Multiple choice is the only thing that works for me

Yeah, I am just like you. I never do flashcards and never miss it.

I just don’t believe we can get significant help by “flashing” words and phrases to our brain.
To me, a language is a vast accumulation of connected concepts. I don’t believe in any “isolated” approach.

As I see it, flashcards are essentially an association aid, like “cat” with that animal, “house” with a house, etc.
But these simple concepts that can be quickly associated are the easiest things in learning a language.
They will come to you one way or another even if you try hard not to learn them, as long as you keep at it.
The difficulty lies with the more subtle and “connected” aspects of vocabulary, for which flashcards don’t help much.
How would you learn the difference between “which” and “that” as a relative pronoun through flashcards?
This type of more complex and subtle things are what takes the bulk of your time, not “dog”, “cat” or “house”.

For such advanced part of vocabulary, I believe reading and listening to good texts is the only way that helps me.
Even conversations don’t help that much because people don’t talk in advanced concepts and expressions.
Advanced concepts and high end constructs are only found in texts, nowhere else.

Maybe these advanced stuff is not always necessary or essential, but I think they are the key to serious learning.
If you struggle with advanced constructs, simple stuff like “I go to school” becomes a piece of cake in no time.
But if you only concentrate on isolated words and “My name is xxx”, you’ll never be exposed to the real thing.

So that’s my theory. The best SRS and flashcards are the vast tracts of writing already available out there.
Broad reading gives you the broad exposure to the good stuff, in the best kind of naturally spaced repetition.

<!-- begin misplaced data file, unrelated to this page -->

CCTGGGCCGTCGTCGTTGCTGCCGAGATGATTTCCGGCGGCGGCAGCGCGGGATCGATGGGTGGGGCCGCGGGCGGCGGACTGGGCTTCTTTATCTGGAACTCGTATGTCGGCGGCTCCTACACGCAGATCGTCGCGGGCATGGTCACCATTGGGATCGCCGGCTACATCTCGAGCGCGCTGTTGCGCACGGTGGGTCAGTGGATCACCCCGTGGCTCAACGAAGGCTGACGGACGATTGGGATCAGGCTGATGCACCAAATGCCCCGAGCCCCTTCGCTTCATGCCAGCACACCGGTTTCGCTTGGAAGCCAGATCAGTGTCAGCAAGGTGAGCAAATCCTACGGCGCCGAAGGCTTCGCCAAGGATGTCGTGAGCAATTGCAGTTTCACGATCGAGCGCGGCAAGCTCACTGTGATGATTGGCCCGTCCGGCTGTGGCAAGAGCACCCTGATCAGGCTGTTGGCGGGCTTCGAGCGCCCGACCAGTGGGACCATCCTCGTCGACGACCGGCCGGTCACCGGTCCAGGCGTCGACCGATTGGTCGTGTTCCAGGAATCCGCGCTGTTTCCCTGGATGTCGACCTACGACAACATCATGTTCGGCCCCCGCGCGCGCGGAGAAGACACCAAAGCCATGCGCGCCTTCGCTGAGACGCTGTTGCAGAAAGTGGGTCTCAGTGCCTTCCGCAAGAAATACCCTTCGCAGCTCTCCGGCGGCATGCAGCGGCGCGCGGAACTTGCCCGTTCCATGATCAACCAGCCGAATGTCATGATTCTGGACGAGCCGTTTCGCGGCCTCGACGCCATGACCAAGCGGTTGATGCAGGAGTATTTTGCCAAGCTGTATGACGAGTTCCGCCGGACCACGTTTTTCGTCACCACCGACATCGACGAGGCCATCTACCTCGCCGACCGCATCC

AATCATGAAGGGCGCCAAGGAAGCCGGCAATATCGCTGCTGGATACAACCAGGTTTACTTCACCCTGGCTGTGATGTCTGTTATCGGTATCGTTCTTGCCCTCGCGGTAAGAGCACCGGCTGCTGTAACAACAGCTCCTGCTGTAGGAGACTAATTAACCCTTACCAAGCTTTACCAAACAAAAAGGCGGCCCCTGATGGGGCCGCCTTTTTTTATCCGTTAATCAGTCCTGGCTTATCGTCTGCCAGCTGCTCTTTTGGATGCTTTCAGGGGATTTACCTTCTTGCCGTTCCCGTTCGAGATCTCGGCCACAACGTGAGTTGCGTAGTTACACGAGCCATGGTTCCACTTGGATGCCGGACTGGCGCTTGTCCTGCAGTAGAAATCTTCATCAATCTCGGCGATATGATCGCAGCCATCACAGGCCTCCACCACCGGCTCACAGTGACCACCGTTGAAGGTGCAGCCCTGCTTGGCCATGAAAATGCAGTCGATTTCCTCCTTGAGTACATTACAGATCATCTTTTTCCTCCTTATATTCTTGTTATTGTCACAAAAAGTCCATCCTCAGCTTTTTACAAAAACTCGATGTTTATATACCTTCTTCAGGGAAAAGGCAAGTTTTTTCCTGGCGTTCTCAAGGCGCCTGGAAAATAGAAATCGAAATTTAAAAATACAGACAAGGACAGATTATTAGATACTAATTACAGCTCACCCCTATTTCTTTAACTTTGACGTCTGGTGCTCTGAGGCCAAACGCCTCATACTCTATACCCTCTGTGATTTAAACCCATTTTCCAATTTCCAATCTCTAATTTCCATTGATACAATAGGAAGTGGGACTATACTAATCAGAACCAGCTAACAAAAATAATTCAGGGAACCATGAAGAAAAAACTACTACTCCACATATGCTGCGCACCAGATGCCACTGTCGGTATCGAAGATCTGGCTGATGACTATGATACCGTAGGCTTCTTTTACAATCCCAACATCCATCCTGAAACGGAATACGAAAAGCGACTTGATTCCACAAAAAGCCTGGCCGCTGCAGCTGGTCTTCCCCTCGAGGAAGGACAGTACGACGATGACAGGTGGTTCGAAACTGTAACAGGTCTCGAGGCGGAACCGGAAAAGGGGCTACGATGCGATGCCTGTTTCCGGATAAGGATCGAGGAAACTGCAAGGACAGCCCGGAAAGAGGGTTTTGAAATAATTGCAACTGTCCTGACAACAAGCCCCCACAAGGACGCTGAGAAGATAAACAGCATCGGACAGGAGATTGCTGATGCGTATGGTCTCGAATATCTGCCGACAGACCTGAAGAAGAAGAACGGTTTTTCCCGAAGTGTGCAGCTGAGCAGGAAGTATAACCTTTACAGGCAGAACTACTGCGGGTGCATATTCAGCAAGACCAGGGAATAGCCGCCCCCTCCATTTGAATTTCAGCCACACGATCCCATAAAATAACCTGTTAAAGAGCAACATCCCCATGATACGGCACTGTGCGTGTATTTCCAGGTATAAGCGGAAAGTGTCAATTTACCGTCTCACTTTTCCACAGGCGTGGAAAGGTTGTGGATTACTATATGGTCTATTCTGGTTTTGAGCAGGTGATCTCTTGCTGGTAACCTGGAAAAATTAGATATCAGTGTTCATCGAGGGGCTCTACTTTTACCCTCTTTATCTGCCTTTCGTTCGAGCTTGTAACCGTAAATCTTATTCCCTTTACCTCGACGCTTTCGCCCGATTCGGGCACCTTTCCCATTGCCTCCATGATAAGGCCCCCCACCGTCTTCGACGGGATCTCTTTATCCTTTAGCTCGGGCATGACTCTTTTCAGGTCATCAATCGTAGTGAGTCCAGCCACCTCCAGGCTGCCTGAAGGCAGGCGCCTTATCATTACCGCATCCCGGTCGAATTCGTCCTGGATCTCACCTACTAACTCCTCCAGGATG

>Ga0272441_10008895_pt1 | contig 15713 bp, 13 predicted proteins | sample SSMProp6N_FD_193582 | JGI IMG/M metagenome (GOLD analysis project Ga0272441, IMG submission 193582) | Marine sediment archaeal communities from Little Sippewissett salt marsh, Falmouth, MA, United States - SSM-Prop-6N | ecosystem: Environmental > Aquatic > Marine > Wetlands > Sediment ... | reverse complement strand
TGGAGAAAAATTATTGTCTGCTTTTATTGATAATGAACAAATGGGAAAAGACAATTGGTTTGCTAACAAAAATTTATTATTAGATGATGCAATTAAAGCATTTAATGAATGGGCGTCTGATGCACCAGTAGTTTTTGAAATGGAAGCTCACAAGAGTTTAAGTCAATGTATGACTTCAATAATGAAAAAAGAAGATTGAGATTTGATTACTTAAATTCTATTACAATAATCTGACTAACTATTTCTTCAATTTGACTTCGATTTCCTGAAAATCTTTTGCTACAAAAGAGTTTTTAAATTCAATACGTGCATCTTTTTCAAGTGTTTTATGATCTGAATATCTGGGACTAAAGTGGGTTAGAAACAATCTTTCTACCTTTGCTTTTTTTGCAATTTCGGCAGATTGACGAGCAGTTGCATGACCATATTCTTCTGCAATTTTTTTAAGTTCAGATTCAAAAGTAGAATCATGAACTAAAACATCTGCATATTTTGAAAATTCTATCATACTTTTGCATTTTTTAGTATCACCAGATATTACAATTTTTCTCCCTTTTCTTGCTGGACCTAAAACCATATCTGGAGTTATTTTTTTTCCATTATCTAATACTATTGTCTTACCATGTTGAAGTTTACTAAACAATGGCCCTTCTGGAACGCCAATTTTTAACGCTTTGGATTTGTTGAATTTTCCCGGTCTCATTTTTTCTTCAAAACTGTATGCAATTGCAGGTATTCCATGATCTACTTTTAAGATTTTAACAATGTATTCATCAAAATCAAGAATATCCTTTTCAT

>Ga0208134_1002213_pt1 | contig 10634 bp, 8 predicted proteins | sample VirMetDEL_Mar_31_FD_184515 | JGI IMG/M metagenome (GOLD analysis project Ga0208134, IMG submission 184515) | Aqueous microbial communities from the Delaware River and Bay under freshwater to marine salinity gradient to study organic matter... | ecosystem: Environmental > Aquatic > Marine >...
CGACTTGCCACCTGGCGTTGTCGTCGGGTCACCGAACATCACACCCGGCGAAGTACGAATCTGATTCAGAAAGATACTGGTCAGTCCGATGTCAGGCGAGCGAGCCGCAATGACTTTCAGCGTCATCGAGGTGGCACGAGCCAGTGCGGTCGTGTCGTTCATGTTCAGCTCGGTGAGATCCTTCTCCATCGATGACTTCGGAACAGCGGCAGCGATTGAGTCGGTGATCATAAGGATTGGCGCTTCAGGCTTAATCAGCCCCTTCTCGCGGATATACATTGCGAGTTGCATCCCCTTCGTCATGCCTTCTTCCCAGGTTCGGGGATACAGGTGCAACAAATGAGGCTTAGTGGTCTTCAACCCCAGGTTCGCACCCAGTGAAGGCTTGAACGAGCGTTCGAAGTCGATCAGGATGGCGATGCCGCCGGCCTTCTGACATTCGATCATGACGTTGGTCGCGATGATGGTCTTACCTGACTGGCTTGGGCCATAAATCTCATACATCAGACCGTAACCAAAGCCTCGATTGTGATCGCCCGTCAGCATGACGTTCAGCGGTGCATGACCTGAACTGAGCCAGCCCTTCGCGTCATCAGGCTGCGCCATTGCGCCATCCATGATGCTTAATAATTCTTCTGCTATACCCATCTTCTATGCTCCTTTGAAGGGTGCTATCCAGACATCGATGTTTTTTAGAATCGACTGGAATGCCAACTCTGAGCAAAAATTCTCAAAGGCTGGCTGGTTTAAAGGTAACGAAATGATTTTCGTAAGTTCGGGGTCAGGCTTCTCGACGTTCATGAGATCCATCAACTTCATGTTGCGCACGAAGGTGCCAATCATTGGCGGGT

I might start doing flashcards for harder words that can’t be learned through encountering them, because they are too rare. I also might start doing SRS and flashcards for common phrases and just memorize those for the sake of simply having phrases to fall back on.

I believe reading and listening to good texts is the only way that helps me.

I am on the same boat. My “SRS” involves reading the whole texts. I start out by reading and LingQing the new text, and I read the entire thing again in a few hours or in the evening, then I review it in the morning. Each time I read, I listen as well. Maybe this is why I don’t see the benefits of flashcards, because I’m doing a strange variation.

How would you learn the difference between “which” and “that” as a relative pronoun through flashcards?

Exactly. This is why I believe in context learning, not learning individual words.

Sure. If you have the energy, it’s always good to try the major tools available out there to decide whether it might work for you. In my case, I neither have the belief in its efficacy nor the will power to do it even if I believed in it, so I can’t bring myself to try it.

As for your whole text SRS, it sounds more like a text memorization method than flashcards.

But whatever it is, good luck to you, and it’d be interesting to hear about what you have found out and how you feel about it after a few months of trial.